Give them space. Although he may not show it, you should know that your child is more stressed than you are, for starters because he is seventeen and lacks the perspective of years lived. It doesn't help, for example, to remind him that you had, in fact, suggested he start his applications over the summer! Your child will need to blow off steam and just spend a night with friends on occasion, or play video games. Let him! Chances are he will get done what he needs to do, even if it's not the way you might have done it.

Listen, really listen, to what your senior is thinking and saying. Ask if she wants your opinion before jumping in to give it. Help her navigate her decisions, but don't make decisions for her. While my daughter cared about my opinion regarding whether to apply to a school Early Decision, she needed to make the actual decision herself, and was palpably relieved when she did.

Take care of yourself. Your heightened anxiety will only exacerbate your child's. Focus on your own life - work, friends, and hobbies. Think of it as practice for your soon-to-be emptier nest. You need to be there for your senior as a measure of calm and comfort, and an example of a balanced happy adult, so they will actually want to grow up and do the things they need to do!

Finally, keep in mind that while junior year was more like a marathon, the fall of senior year is a sprint. In less than three months, it will be January 1 and the hardest part will be done. Applications will be out and the tension level will go down as the class begins to relax, bond, and enjoy the second semester of senior year. And in the blink of an eye you and your child will be walking the aisles of Bed Bath and Beyond with that dorm room checklist, as a new chapter begins.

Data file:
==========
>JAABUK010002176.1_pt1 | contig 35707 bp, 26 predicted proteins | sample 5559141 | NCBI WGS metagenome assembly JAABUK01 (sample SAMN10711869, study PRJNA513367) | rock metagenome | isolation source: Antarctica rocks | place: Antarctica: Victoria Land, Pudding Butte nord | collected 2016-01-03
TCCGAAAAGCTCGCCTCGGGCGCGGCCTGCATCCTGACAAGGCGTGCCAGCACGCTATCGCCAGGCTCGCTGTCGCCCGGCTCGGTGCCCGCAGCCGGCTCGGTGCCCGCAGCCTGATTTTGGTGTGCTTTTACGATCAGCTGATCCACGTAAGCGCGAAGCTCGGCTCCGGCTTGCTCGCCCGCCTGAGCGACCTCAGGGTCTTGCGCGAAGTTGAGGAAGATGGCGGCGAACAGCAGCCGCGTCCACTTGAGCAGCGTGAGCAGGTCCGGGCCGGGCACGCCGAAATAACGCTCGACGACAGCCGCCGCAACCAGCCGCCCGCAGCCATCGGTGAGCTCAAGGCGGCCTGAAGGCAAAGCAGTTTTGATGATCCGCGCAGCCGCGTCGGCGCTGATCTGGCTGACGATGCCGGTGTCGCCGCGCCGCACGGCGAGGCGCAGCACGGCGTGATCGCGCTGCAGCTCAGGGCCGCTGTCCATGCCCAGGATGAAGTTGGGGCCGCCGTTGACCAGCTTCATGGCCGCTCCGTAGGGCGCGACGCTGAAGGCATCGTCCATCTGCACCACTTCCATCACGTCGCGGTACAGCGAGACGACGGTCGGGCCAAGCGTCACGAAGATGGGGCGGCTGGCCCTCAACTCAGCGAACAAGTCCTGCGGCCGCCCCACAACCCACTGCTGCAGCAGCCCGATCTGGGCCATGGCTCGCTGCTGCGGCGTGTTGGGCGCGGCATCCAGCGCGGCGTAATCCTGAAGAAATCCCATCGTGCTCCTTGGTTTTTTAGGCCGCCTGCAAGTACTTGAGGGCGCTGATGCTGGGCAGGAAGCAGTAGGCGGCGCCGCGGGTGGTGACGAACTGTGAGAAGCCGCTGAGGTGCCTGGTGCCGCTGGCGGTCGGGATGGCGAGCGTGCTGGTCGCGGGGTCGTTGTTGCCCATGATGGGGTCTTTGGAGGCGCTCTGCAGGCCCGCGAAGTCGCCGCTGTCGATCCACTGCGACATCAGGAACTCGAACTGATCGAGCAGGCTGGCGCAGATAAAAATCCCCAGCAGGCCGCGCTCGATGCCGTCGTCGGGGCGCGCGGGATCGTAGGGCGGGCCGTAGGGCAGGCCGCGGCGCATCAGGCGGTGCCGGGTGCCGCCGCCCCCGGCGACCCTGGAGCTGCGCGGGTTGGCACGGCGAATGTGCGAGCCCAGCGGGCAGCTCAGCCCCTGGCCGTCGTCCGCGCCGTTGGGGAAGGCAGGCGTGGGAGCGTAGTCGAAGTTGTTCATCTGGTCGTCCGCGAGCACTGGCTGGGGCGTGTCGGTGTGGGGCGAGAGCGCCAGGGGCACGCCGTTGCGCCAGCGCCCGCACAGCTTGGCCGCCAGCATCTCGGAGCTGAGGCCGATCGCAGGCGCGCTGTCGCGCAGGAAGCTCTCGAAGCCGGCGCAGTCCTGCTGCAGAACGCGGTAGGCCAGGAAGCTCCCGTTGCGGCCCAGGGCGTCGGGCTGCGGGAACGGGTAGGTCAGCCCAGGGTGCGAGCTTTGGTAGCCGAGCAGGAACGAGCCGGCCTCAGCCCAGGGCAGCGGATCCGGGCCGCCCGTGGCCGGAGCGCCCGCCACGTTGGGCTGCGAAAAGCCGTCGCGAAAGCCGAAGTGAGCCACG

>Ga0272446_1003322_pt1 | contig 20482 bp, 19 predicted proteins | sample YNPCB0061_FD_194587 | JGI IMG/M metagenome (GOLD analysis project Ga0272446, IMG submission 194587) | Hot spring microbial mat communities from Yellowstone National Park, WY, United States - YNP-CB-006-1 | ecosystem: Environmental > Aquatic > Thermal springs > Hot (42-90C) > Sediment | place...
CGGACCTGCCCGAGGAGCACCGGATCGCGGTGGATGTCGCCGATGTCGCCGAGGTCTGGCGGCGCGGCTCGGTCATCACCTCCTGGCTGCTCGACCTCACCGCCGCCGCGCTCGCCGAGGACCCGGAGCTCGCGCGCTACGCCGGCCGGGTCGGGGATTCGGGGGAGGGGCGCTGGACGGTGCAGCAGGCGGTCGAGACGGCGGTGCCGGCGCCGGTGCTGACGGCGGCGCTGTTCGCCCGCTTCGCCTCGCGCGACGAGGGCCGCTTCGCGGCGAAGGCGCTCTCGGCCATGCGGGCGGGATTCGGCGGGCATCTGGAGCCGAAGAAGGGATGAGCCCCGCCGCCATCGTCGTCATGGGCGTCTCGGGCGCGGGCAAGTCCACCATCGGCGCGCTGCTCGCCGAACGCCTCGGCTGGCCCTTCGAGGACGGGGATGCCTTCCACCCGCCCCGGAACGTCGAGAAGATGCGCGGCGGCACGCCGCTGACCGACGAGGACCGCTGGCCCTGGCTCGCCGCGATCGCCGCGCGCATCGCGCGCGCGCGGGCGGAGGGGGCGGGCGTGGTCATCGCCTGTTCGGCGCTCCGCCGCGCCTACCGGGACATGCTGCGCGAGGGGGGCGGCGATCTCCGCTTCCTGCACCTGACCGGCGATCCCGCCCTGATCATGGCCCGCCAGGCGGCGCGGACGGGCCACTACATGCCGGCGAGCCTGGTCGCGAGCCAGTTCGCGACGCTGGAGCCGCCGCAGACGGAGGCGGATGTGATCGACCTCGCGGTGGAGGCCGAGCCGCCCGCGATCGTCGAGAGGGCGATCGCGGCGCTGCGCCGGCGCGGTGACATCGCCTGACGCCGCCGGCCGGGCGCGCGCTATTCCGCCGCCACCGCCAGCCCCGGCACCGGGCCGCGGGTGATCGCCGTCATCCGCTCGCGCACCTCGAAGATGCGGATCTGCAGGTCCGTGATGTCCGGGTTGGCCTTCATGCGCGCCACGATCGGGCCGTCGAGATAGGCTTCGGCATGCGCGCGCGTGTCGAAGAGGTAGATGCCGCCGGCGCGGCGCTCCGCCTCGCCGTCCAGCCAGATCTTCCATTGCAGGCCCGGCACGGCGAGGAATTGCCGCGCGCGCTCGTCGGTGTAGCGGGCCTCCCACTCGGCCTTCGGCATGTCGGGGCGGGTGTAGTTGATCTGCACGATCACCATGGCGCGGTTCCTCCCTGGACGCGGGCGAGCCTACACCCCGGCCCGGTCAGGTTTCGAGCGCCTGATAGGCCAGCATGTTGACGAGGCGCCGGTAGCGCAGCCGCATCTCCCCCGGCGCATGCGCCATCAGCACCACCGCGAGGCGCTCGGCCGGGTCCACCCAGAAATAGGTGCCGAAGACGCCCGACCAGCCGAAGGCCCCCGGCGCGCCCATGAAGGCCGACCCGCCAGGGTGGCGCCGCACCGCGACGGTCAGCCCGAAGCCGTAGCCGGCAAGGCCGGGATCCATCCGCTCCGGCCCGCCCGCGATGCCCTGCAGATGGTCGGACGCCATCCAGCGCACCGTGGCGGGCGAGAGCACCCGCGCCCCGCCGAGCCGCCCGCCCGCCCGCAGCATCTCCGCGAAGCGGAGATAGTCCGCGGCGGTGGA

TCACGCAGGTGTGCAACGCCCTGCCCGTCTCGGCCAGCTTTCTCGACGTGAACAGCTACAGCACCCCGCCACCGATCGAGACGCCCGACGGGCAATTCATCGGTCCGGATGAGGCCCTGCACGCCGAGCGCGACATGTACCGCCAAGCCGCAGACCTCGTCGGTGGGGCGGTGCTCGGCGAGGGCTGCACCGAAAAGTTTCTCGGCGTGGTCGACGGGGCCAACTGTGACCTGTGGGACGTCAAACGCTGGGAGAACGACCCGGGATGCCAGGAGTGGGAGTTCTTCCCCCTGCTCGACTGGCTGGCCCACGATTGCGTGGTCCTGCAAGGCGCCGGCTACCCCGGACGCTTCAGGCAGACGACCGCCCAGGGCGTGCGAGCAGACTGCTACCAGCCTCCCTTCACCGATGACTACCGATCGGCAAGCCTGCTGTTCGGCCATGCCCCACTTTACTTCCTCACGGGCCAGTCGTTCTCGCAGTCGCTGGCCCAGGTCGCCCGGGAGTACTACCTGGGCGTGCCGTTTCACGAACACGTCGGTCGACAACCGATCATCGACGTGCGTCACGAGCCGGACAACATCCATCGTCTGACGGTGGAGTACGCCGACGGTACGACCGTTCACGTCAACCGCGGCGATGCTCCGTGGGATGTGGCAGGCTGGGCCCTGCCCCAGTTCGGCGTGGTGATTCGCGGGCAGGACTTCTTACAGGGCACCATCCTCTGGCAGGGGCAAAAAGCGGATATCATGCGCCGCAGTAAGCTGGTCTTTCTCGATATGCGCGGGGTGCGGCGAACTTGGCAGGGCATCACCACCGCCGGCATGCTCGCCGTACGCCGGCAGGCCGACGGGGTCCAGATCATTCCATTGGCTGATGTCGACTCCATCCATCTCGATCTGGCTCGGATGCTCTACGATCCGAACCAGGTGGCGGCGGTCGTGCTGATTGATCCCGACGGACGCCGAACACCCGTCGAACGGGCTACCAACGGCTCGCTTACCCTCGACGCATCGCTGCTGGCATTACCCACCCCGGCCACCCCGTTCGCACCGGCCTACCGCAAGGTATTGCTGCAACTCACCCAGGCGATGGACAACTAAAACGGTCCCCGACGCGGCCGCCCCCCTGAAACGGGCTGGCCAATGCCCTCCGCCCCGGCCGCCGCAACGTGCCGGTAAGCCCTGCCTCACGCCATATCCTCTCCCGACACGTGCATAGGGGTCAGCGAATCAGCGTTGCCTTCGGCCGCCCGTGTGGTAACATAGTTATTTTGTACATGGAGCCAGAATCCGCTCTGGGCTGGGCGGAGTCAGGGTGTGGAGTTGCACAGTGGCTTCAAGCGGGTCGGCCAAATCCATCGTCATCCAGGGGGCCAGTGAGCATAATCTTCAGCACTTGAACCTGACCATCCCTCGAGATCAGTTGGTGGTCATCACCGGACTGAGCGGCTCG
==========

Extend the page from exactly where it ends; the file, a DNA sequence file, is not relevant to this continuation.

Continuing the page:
stonbergJulie Stonberg is a clinical social worker at Westchester Family Counseling in Hartsdale, www.westchesterfamilycounseling.com.

Comments   

0 #5 Frank Quesnay 2017-10-09 12:26
Scarsdale10583. com should consider having a separate section for essays like this one on college-related topics. Many readers with experience might be encouraged to share that experience if there were such a forum.
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+4 #4 Perspective 2017-10-05 23:41
I say turn a negative into a positive.

Without discounting the understood stress these hard working Seniors face, everyone involved in this process needs to take a moment of pause to appreciate how lucky they were to NOT be in Vegas last Sunday night, how lucky they are to live in Scarsdale, and how fortunate they are that a decision between 3 schools isn't a 3 way decision like "slash/burn/poi son" as it relates to fighting cancer.
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0 #3 Carol wolfe 2017-10-05 21:45
Great advice. Thanks for the reminder to take a deep breath.
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+5 #2 Thanks to SHS 2017-10-05 19:10
First time college parent here. I just have to say THANK YOU to all the Deans and teachers and secretaries at the high school who help our kids through this process. They have been FANTASTIC. We have felt so supported and received great advice. Couldn't have done it without them!
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+7 #1 M. Clark 2017-10-04 19:36
How about not writing their essays and applications for them? How do you prepare high schoolers to grow up and become adults when so many parents here do everything for them?